What you need to know:
- The Kaptagat-based Chepngetich clocked the second fastest time in the world, 3:50.37, to finish way ahead of USA’s Heather Maclean and Elise Cranny who settled for second and third place
- Chepngetich told Nation Sport on phone from Monaco that the world record was well within her reach
- She said she will not prepare for her next Diamond League race without revealing which meet she had entered
Two-time Olympic 1,500m champion Faith Chepngetich Kipyegon believes that breaking the world record time over the distance is achievable after missing it by an agonising 0.3 seconds during the Monaco Diamond League on Wednesday night.
The Kaptagat-based Chepngetich clocked the second fastest time in the world, 3:50.37, to finish way ahead of USA’s Heather Maclean and Elise Cranny who settled for second and third place in personal best times of 3:58.89 and 3:59.06 respectively.
Last year Chepngetich, missed breaking the world record time of 3:50.07 held by Ethiopia’s Genzebe Dibaba, clocking 3:51.07 to win the very same Monaco meet.
Chepngetich told Nation Sport on phone from Monaco that the world record was well within her reach.
“I trained well and ran well. I believe getting the record is achievable because I missed by just fractions of seconds.
“I will certainly try to lower that time. I have to prepare for it and make sure the conditions are right for a record to be broken,” said Chepngetich.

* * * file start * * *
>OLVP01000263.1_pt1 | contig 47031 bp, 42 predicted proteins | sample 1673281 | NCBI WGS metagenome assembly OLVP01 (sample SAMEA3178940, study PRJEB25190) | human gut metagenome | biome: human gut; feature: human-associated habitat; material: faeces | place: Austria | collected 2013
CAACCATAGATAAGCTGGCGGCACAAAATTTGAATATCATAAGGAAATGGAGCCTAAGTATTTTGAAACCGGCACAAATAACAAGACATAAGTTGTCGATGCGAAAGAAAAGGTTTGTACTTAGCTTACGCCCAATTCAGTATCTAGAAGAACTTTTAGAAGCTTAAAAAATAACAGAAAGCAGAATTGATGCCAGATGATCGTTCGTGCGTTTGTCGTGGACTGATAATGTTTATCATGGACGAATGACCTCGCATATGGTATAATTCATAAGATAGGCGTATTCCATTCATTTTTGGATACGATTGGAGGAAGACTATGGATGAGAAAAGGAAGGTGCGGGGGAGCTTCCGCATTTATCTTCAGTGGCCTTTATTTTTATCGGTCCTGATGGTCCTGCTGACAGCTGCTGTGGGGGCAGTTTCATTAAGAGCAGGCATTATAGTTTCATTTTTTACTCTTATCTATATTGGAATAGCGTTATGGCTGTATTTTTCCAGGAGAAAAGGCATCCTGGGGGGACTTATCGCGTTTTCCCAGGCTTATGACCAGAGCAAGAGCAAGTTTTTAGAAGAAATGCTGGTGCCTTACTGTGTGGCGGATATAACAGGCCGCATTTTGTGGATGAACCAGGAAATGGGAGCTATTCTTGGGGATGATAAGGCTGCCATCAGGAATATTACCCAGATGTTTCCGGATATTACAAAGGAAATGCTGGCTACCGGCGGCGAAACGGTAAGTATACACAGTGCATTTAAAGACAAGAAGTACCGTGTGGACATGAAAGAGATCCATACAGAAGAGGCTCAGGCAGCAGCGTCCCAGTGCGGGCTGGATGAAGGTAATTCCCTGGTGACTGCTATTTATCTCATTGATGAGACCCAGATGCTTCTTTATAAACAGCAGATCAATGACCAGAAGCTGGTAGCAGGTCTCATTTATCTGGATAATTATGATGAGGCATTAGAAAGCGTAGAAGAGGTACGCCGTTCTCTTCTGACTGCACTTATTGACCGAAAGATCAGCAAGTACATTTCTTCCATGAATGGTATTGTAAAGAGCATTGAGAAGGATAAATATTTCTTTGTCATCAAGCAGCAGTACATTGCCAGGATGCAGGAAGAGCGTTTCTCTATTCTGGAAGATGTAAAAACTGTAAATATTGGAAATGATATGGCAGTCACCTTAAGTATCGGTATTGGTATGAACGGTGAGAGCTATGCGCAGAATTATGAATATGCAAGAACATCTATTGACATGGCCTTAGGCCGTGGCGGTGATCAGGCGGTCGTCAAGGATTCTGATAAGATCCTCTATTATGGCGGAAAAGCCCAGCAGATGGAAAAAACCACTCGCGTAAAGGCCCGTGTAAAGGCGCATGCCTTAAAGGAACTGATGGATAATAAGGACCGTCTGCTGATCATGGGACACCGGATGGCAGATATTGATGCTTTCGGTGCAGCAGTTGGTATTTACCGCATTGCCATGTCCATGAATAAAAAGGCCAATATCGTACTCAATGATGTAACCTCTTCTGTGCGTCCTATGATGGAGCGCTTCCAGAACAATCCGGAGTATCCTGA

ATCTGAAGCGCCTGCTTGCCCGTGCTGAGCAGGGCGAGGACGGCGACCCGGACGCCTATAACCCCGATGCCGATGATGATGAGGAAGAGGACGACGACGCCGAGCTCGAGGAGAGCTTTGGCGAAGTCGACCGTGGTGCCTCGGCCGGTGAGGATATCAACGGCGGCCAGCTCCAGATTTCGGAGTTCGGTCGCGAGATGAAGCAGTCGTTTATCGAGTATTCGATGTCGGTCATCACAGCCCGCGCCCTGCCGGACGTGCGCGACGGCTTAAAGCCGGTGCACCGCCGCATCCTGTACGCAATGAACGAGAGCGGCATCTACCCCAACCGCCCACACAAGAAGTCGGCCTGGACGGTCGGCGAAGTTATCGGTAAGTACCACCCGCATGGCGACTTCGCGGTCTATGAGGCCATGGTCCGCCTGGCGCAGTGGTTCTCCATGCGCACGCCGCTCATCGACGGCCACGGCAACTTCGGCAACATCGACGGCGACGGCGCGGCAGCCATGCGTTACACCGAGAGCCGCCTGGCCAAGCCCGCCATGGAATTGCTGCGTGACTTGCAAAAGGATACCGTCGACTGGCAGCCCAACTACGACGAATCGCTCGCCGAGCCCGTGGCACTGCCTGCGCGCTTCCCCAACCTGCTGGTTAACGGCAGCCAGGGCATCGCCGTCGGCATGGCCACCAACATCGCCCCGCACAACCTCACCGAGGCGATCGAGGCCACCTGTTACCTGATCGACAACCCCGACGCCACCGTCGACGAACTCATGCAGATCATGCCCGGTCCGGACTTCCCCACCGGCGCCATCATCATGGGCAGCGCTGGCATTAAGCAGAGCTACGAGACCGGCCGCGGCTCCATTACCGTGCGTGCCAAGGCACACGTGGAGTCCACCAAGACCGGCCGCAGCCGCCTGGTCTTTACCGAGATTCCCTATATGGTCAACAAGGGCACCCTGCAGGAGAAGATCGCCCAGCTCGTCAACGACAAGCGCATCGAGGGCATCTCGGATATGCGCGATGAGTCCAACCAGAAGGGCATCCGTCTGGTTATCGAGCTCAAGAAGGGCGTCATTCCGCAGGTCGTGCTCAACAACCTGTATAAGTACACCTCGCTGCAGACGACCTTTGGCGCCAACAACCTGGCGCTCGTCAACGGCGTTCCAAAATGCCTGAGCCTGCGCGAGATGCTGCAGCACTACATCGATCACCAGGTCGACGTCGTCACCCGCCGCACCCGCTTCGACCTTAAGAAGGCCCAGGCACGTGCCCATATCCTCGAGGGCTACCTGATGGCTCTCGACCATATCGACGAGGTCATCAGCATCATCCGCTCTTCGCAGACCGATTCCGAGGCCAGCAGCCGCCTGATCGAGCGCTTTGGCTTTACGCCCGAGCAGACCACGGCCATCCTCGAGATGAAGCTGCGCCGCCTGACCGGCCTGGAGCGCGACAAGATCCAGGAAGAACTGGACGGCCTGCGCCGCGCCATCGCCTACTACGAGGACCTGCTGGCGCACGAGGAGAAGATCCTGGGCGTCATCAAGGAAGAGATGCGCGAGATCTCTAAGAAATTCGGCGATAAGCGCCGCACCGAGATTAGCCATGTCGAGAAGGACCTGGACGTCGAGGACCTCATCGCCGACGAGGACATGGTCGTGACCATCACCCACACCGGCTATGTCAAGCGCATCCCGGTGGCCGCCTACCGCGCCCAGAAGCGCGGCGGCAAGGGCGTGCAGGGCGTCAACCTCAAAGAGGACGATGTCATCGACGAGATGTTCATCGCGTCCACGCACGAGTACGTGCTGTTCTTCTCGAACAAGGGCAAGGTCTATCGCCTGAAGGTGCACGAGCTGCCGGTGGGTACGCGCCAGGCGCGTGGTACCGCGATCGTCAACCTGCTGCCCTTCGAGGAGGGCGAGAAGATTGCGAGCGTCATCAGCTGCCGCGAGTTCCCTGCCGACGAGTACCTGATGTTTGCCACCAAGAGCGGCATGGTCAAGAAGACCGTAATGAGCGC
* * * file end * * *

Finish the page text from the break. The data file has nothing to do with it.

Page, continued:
She said she will not prepare for her next Diamond League race without revealing which meet she had entered. But it will certainly be in her 1,500m specialty.
“We still have three races but I’m still not sure which one I will participate,” she said.
Chepngetich reclaimed the world title last month at the Oregon championships in the USA.
Dibaba set the world record of the 1,500m in Monaco in 2015. The previous record of 3:50.46 was held by China’s Qu Yunxia, achieved in 1993 in Beijing China.
At the Monaco Diamond League on Wednesday, Commonwealth Games 3,000m steeplechase champion Jackline Chepkoech came in fifth over the distance in a time of 9:09.72.
The race was won by Ethiopia’s Werkuha Getachew who clocked 9:06.19 ahead of compatriot Zerfe Wondemagegn (9:06.63) while Great Britain’s Elizabeth Bird (9:07.87) finished third.
In men’s 1,000m, Kenya’s Wycliffe Kinyamal, fresh from retaining his Commonwealth Games 800m title, faded to finish fourth in what was a poor outing for Kenyans.
The Olympics 800m silver medallist Ferguson Rotich and the Olympics champion Emmanuel Korir finished a disappointing ninth and 12th respectively.
It was also a poor show in men’s 3,000m where the first Kenyan, Nicholas Kimeli could only manage a fourth place in a time of 7:31.19. Jacob Krop was sixth after clocking 7:33.30.
Cornelius Kemboi (7:44.73), Daniel Simiu (7:44.81) and Bethwell Birgen (7:56.82) finished way behind, 13th, 14th and 15th respectively.
Diamond League moves to Lausanne on August 26, Brussels on September 2 before the season finale in Zurich from September 7-8 .